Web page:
Simone Biles soars to AP Female Athlete of the Year
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Simone Biles tried to treat the 2016 Summer Olympics like just your average ordinary gymnastics meet. So what if the stage and the stakes were different?
The floor was still the floor. The vault still the vault. The uneven bars still uneven. The balance beam still a four-inch wide test of nerves.
And the 19-year-old with the electric smile and boundless talent was still the best in the world. She might be the best of all-time.
Over the course of 10 days in August, the biggest meet of her life ended like pretty much all the others in the four years that came before it. Biles was standing atop the podium. She had a gold medal around her neck. The sport she's redefining was staring up at her. Not that she remembers any of it.
"It's kind of a blur," Biles said.
Maybe to Biles, but not to the rest of the world. Her massive haul in Rio de Janeiro included a record-tying four golds to go along with a bronze for the dominant U.S. women's team. The medals propelled her to stardom. And they rendered her last name unneeded. Most fans just call her Simone.
Now there's one more honor to add to what on Twitter is known simply as #SimoneThings. It is Associated Press Female Athlete of the Year.
In a vote by U.S. editors and news directors, Biles received 31 votes out of a possible 59. U.S. Olympic swimmer Katie Ledecky, who won four golds and a silver in Rio, finished second with 20. Serena Williams, who won Wimbledon for the seventh time, and three-time AP women's NCAA basketball Player of the Year Breanna Stewart tied for third. Each had four votes.
Biles became the fifth gymnast to win the honor. She joins Olga Korbut in 1972, Nadia Comaneci in 1976, Mary Lou Retton in 1984 and Gabby Douglas in 2012. It's company Biles joined while completing a run of dominance that included three straight all-around World Championships. It was a record run at the top in a sport where peaks are often measured in months, not years.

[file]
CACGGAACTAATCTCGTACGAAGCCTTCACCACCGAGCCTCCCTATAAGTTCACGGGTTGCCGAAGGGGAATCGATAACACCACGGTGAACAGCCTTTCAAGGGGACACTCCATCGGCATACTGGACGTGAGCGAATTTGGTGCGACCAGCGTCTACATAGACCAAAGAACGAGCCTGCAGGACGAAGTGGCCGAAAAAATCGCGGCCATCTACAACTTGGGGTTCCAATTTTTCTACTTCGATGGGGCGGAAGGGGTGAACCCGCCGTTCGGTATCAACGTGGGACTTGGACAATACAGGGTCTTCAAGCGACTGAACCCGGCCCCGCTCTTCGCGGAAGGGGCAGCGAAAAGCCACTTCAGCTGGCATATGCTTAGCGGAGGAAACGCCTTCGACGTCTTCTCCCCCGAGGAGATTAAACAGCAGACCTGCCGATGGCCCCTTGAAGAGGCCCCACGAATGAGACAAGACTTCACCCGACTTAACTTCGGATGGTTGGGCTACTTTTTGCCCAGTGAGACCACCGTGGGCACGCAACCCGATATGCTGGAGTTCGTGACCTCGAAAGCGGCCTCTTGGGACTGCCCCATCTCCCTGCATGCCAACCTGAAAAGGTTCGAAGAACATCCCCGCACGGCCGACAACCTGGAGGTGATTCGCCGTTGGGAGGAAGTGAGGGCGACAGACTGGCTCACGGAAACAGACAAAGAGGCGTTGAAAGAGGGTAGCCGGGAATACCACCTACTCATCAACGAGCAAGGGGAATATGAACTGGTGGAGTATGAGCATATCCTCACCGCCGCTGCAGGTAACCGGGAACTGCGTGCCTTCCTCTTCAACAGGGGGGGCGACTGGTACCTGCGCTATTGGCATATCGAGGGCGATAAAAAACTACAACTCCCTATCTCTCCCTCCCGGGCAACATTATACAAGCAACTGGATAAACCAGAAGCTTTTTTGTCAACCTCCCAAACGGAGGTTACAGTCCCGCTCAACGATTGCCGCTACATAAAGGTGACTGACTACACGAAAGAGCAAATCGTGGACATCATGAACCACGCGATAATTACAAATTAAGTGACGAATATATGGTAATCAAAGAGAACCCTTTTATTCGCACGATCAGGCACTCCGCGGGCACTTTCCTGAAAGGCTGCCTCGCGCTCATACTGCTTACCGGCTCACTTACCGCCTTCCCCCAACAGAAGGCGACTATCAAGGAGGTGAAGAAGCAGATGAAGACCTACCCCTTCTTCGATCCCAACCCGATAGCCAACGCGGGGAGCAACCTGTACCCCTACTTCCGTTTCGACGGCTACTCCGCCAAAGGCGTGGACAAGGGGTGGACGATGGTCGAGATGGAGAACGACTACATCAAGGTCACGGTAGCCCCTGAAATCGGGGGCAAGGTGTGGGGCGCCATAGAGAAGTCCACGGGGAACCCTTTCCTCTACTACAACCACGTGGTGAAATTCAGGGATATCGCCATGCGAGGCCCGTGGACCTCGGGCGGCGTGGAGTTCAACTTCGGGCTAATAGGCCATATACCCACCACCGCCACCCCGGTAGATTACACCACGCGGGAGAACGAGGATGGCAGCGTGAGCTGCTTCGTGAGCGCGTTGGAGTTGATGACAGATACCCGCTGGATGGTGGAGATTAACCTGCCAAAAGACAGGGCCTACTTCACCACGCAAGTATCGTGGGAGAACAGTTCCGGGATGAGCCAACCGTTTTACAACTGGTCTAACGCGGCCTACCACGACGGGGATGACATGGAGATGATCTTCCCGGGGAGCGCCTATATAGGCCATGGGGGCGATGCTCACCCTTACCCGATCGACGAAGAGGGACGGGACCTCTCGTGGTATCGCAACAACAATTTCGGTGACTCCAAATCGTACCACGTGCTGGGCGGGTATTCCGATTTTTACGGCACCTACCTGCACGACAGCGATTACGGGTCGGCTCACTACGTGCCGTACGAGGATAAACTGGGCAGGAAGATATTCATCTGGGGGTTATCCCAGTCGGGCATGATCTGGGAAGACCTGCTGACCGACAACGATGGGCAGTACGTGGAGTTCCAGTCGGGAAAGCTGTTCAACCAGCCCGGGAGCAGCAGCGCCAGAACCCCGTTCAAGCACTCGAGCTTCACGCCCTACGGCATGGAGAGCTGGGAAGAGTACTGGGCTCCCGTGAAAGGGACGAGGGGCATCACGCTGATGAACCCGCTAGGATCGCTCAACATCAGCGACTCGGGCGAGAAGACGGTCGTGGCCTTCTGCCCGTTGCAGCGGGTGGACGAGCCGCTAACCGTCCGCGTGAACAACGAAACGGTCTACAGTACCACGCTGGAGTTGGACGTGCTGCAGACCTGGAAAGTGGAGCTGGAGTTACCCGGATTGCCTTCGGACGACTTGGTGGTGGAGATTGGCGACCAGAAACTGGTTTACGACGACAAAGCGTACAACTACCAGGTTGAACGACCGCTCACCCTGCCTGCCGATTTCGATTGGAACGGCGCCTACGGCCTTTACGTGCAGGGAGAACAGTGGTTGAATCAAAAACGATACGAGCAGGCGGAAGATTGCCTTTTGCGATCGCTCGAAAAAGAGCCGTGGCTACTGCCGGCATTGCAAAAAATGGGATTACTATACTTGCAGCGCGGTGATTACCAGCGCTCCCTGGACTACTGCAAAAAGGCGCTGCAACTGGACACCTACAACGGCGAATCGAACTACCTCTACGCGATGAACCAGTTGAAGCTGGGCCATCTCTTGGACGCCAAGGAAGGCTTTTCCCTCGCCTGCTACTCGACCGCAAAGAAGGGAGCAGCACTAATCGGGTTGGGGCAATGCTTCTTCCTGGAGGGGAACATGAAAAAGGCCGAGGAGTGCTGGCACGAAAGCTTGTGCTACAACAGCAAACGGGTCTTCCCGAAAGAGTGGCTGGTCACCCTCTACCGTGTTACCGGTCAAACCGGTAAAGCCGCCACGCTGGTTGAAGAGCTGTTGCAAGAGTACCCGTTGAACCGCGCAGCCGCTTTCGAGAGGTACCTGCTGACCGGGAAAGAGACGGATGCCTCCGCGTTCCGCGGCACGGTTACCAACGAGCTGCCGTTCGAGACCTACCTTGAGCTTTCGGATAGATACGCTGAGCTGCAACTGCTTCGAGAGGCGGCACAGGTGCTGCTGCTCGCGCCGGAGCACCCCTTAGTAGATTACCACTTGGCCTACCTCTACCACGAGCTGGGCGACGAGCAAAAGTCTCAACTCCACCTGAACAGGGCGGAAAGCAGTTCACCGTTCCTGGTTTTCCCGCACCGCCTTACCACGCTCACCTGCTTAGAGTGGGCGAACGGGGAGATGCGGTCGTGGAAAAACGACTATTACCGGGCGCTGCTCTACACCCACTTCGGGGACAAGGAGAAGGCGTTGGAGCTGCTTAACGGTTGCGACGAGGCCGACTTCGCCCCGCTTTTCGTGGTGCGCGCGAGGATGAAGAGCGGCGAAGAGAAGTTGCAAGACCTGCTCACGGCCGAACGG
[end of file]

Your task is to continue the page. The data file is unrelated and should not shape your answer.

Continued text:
The teenager from Spring, Texas, hardly seemed burdened by the huge expectations. If anything, she embraced them. She opted out of a verbal commitment to compete collegiately at UCLA. Then she turned professional. It allowed her to cash in on the well-paid opportunities afforded an Olympic champion. The decision to turn pro was a bit of a gamble. That's because it was directly tied to what success she would have at the Games.
Yet Biles seemed immune to it. At least on the outside. Inside, there were more than a few butterflies when she stepped onto the floor during team preliminaries. The day was Aug. 7. The butterflies vanished the moment she stepped onto the floor at Rio Olympic Arena. Then she and the rest of her "Final Five" teammates - Douglas, Aly Raisman, Laurie Hernandez and Madison Kocian - put on a clinic. They showcased how big the gap between the Americans and the rest of the world has grown.
Then again, the gulf between Biles and every other gymnast on the planet - even her good friends in red, white and blue - may be even wider.
"In prelims, I did very well. I kind of shocked myself," Biles said. "I came in thinking, 'I've been to three worlds.' I knew the gist of it. Once I got (prelims) out of the way, I just kind of relaxed."
What followed was a run of brilliance. A team gold as a fitting send-off to retiring national team coordinator Martha Karolyi. Another gold came in the all-around two days later. Biles' score of 62.198 bettered Raisman by more than two full points. Think of it as the gymnastics equivalent of winning a football game by three touchdowns. A third gold came on vault. Biles was the first American to win gold in that event at the Olympics.
A bronze on beam followed, thanks to a messy landing on a front flip. It was her only major form break in Rio. No matter, she put the exclamation point on her gold rush with a gravity-escaping floor routine. When it ended, Biles rushed to hug longtime coach Aimee Boorman.
The ensuing four months have been a whirlwind. Biles carried the U.S. flag at Rio's closing ceremonies. She published her autobiography. She took part in a post-Olympic tour with her teammates. (She performed in eight shows despite a fractured rib). And she hung out at the White House with the president. She remains open to giving it another shot at the Olympics in Tokyo in 2020.
But that's for later. In January, she'll sit down and plot out her goals for the year. For the first time since she can remember, gymnastics won't be on the list.
CRITICAL THINKING QUESTION
What did the author mean by saying “The uneven bars still uneven?”
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